Professor Brian Cox
Professor Brian Cox CBE FRS - CERN Physicist and Broadcaster - Arguably the UK's best known experimental physicist, Professor Brian Cox's books and TV programmes have been read and watched around the world and credited with making science engaging and accessible to millions. With his down-to-earth, likeable enthusiasm, Brian is frequently labelled a 'rock star scientist', in part due to his time as a professional musician. He the Professor of Particle Physics at Manchester University, The Royal Society Professor for Public Engagement in Science, and a key part of the ATLAS experiment at the CERN Large Hadron Collider.
Brian's blockbuster TV shows include Wonders of the Universe, The Planets, Wonders of Life, and Forces of Nature, each looking at the fundamental science behind everything from stars and planets to atoms and microbiology. He has also presented Stargazing, Space Hoppers, The Big Bang, and numerous editions of Horizon. His books accompanying the Wonders of... series have become huge bestsellers, as did his co-authored titles Why Does E=mc2? and The Quantum Universe.
From speaking at TED in the US to World Economic Forums in Davos and China, Brian's presentations engage, inform, and entertain. They feature awe-inspiring images from the depths of the universe as well as his trademark infectious enthusiasm for his subject. Alongside the story of life, the universe and everything, Brian argues that science can unite the world in an attempt to discover our shared origins and answer long-held mysteries. He also explains the work of CERN and their attempts to use cutting-edge technology and engineering to recreate events fractions of a nanosecond after the Big Bang "in the hope of revealing the underlying simplicity of the universe.” He considers black holes, and why he believes they are the most interesting objects we know to exist in the universe, and how Mars appears to have had all the conditions we think are necessary to support the origin of life three and a half billion years ago.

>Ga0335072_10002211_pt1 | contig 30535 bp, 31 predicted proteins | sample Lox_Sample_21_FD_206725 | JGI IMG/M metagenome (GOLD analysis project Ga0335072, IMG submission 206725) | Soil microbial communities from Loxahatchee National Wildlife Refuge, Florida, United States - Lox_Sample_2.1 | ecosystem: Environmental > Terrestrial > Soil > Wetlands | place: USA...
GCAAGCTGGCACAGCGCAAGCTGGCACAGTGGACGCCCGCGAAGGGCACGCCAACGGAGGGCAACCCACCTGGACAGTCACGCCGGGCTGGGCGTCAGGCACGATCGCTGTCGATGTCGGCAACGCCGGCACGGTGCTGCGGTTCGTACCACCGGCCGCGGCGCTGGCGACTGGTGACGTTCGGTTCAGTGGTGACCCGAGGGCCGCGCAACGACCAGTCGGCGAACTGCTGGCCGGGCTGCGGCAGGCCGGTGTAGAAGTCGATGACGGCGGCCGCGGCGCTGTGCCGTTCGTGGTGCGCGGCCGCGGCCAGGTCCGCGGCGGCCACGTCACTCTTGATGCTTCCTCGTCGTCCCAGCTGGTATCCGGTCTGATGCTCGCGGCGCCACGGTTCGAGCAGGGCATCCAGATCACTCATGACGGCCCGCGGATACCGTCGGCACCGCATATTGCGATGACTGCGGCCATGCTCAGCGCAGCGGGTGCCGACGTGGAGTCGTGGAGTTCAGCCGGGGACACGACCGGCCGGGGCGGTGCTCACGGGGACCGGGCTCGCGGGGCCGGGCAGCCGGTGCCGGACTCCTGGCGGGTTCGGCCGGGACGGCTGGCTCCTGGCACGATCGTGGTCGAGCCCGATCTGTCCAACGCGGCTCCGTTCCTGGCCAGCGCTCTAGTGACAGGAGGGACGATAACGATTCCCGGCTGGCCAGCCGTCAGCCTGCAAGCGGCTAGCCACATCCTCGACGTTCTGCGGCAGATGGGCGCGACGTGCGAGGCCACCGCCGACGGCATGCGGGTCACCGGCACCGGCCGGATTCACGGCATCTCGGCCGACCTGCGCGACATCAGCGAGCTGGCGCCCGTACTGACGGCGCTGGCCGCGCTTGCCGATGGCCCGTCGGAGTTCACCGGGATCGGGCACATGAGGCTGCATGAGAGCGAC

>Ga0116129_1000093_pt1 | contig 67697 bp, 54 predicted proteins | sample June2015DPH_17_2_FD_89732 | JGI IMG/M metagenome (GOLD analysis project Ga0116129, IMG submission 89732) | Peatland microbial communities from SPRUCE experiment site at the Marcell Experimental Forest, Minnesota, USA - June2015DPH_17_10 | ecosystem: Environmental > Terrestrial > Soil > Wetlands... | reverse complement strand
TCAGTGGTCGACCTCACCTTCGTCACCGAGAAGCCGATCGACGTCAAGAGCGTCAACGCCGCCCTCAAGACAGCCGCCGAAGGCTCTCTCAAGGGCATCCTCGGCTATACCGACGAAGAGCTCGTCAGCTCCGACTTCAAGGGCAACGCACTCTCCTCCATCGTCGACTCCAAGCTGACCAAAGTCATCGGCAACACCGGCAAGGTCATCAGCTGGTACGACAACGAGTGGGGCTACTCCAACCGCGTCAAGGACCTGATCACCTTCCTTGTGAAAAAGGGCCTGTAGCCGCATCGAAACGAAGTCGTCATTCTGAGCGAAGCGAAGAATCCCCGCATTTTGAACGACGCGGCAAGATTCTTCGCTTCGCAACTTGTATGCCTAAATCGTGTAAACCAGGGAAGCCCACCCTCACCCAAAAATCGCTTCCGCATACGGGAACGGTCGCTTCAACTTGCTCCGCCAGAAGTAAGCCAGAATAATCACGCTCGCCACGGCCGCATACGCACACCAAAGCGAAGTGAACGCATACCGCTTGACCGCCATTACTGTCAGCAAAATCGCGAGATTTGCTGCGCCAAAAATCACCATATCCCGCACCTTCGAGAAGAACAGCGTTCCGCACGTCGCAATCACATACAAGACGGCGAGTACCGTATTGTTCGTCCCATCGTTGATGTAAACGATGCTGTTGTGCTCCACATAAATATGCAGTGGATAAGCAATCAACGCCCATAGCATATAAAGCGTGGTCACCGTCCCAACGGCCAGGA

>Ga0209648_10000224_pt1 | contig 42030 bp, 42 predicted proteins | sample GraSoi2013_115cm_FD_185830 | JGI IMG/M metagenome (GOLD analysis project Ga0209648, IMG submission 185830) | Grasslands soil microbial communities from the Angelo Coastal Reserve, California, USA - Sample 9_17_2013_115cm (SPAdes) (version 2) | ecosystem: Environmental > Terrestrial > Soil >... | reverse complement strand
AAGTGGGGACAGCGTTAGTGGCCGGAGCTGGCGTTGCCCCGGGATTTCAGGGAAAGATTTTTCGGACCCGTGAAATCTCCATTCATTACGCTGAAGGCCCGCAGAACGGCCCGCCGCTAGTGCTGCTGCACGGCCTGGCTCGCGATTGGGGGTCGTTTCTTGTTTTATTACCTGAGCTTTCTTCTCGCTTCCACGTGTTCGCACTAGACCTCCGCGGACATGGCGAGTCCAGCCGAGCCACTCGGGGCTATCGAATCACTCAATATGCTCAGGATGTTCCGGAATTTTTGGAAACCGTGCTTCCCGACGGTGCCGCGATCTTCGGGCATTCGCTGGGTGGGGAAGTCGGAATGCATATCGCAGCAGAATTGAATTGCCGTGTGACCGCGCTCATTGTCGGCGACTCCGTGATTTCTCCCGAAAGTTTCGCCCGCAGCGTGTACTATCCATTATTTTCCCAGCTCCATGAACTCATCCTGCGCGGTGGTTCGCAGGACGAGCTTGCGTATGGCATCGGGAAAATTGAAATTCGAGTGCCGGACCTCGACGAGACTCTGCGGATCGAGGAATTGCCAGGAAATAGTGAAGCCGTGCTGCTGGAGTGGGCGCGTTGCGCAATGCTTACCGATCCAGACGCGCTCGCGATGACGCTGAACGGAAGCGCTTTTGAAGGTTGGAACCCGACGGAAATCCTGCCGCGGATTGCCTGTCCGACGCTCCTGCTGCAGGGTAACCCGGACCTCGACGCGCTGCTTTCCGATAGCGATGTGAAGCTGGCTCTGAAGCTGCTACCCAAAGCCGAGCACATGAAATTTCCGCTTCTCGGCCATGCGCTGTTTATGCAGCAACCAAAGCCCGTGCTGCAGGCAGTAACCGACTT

Brian is also one of the few speakers to tour internationally with a solo lecture show, Universal: Adventures In Space and Time. An International Fellow of the Explorers Club Brian was awarded the prestigious Lord Kelvin Award for his work in promoting science to all. When not filming around the world, Brian writes for a range of newspapers and journals and co-hosts Radio 4's Infinite Monkey Cage, the comedy and science programme. He and his friend and co-host Robin Ince examine the big and not-so-big science questions alongside comedians, scientists, and celebrities both on air and on tour. Brian also serves as the Royal Society’s Professor for Public Engagement in Science.